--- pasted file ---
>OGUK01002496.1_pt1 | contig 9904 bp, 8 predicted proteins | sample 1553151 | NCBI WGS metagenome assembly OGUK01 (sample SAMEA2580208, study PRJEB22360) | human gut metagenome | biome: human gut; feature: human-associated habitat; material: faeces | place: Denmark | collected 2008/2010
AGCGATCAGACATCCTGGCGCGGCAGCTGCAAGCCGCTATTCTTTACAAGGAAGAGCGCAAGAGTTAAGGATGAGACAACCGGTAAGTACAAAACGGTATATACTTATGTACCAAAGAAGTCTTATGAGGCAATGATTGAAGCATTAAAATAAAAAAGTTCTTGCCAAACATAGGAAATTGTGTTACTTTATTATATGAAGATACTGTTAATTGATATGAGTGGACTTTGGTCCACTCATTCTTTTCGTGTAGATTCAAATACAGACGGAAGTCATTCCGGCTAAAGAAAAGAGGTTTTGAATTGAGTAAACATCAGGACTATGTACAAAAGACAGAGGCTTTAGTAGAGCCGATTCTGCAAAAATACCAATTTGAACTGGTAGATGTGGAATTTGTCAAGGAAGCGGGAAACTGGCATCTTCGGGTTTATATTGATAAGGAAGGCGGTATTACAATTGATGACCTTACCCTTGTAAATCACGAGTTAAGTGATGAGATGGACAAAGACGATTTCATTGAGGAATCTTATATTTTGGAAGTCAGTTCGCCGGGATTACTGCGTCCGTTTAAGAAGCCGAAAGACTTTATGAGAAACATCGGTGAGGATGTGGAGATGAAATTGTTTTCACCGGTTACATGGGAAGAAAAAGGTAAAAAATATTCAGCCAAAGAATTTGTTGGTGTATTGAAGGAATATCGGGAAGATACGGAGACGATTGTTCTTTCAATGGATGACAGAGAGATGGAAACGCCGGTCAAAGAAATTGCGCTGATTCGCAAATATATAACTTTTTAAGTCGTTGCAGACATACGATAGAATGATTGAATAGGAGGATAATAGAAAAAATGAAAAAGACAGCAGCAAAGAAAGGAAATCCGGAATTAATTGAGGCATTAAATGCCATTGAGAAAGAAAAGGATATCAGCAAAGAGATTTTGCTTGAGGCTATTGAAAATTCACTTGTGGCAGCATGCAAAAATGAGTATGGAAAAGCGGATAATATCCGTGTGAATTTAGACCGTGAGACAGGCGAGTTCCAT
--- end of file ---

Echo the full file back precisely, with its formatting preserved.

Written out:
>OGUK01002496.1_pt1 | contig 9904 bp, 8 predicted proteins | sample 1553151 | NCBI WGS metagenome assembly OGUK01 (sample SAMEA2580208, study PRJEB22360) | human gut metagenome | biome: human gut; feature: human-associated habitat; material: faeces | place: Denmark | collected 2008/2010
AGCGATCAGACATCCTGGCGCGGCAGCTGCAAGCCGCTATTCTTTACAAGGAAGAGCGCAAGAGTTAAGGATGAGACAACCGGTAAGTACAAAACGGTATATACTTATGTACCAAAGAAGTCTTATGAGGCAATGATTGAAGCATTAAAATAAAAAAGTTCTTGCCAAACATAGGAAATTGTGTTACTTTATTATATGAAGATACTGTTAATTGATATGAGTGGACTTTGGTCCACTCATTCTTTTCGTGTAGATTCAAATACAGACGGAAGTCATTCCGGCTAAAGAAAAGAGGTTTTGAATTGAGTAAACATCAGGACTATGTACAAAAGACAGAGGCTTTAGTAGAGCCGATTCTGCAAAAATACCAATTTGAACTGGTAGATGTGGAATTTGTCAAGGAAGCGGGAAACTGGCATCTTCGGGTTTATATTGATAAGGAAGGCGGTATTACAATTGATGACCTTACCCTTGTAAATCACGAGTTAAGTGATGAGATGGACAAAGACGATTTCATTGAGGAATCTTATATTTTGGAAGTCAGTTCGCCGGGATTACTGCGTCCGTTTAAGAAGCCGAAAGACTTTATGAGAAACATCGGTGAGGATGTGGAGATGAAATTGTTTTCACCGGTTACATGGGAAGAAAAAGGTAAAAAATATTCAGCCAAAGAATTTGTTGGTGTATTGAAGGAATATCGGGAAGATACGGAGACGATTGTTCTTTCAATGGATGACAGAGAGATGGAAACGCCGGTCAAAGAAATTGCGCTGATTCGCAAATATATAACTTTTTAAGTCGTTGCAGACATACGATAGAATGATTGAATAGGAGGATAATAGAAAAAATGAAAAAGACAGCAGCAAAGAAAGGAAATCCGGAATTAATTGAGGCATTAAATGCCATTGAGAAAGAAAAGGATATCAGCAAAGAGATTTTGCTTGAGGCTATTGAAAATTCACTTGTGGCAGCATGCAAAAATGAGTATGGAAAAGCGGATAATATCCGTGTGAATTTAGACCGTGAGACAGGCGAGTTCCAT